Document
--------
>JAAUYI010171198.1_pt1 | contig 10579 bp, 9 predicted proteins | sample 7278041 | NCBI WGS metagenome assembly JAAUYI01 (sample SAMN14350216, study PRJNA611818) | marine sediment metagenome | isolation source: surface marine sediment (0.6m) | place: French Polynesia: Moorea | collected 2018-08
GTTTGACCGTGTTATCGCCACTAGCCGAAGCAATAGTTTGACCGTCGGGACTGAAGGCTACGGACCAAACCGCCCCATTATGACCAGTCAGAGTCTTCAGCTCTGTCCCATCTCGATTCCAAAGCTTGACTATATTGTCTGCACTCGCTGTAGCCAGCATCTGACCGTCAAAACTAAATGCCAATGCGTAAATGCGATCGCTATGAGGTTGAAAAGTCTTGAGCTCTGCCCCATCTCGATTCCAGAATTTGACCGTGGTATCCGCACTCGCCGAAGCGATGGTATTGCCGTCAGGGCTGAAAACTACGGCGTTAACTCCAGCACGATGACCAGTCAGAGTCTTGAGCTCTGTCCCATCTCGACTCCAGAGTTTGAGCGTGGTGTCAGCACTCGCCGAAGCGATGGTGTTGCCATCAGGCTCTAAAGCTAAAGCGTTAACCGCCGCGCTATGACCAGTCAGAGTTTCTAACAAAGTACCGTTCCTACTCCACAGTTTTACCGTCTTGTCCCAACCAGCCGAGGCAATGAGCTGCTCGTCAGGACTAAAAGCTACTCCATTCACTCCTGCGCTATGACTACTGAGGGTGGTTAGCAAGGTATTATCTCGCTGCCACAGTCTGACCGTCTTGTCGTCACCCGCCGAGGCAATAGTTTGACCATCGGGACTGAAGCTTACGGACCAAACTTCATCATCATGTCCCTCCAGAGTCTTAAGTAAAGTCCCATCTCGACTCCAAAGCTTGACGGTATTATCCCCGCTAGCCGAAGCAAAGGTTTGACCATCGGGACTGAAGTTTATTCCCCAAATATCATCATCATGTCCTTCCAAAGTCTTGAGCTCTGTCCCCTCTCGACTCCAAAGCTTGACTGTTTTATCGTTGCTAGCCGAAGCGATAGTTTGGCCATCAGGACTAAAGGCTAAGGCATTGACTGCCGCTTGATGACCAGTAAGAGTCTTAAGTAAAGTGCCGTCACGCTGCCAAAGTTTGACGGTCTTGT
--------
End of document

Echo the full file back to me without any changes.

>JAAUYI010171198.1_pt1 | contig 10579 bp, 9 predicted proteins | sample 7278041 | NCBI WGS metagenome assembly JAAUYI01 (sample SAMN14350216, study PRJNA611818) | marine sediment metagenome | isolation source: surface marine sediment (0.6m) | place: French Polynesia: Moorea | collected 2018-08
GTTTGACCGTGTTATCGCCACTAGCCGAAGCAATAGTTTGACCGTCGGGACTGAAGGCTACGGACCAAACCGCCCCATTATGACCAGTCAGAGTCTTCAGCTCTGTCCCATCTCGATTCCAAAGCTTGACTATATTGTCTGCACTCGCTGTAGCCAGCATCTGACCGTCAAAACTAAATGCCAATGCGTAAATGCGATCGCTATGAGGTTGAAAAGTCTTGAGCTCTGCCCCATCTCGATTCCAGAATTTGACCGTGGTATCCGCACTCGCCGAAGCGATGGTATTGCCGTCAGGGCTGAAAACTACGGCGTTAACTCCAGCACGATGACCAGTCAGAGTCTTGAGCTCTGTCCCATCTCGACTCCAGAGTTTGAGCGTGGTGTCAGCACTCGCCGAAGCGATGGTGTTGCCATCAGGCTCTAAAGCTAAAGCGTTAACCGCCGCGCTATGACCAGTCAGAGTTTCTAACAAAGTACCGTTCCTACTCCACAGTTTTACCGTCTTGTCCCAACCAGCCGAGGCAATGAGCTGCTCGTCAGGACTAAAAGCTACTCCATTCACTCCTGCGCTATGACTACTGAGGGTGGTTAGCAAGGTATTATCTCGCTGCCACAGTCTGACCGTCTTGTCGTCACCCGCCGAGGCAATAGTTTGACCATCGGGACTGAAGCTTACGGACCAAACTTCATCATCATGTCCCTCCAGAGTCTTAAGTAAAGTCCCATCTCGACTCCAAAGCTTGACGGTATTATCCCCGCTAGCCGAAGCAAAGGTTTGACCATCGGGACTGAAGTTTATTCCCCAAATATCATCATCATGTCCTTCCAAAGTCTTGAGCTCTGTCCCCTCTCGACTCCAAAGCTTGACTGTTTTATCGTTGCTAGCCGAAGCGATAGTTTGGCCATCAGGACTAAAGGCTAAGGCATTGACTGCCGCTTGATGACCAGTAAGAGTCTTAAGTAAAGTGCCGTCACGCTGCCAAAGTTTGACGGTCTTGT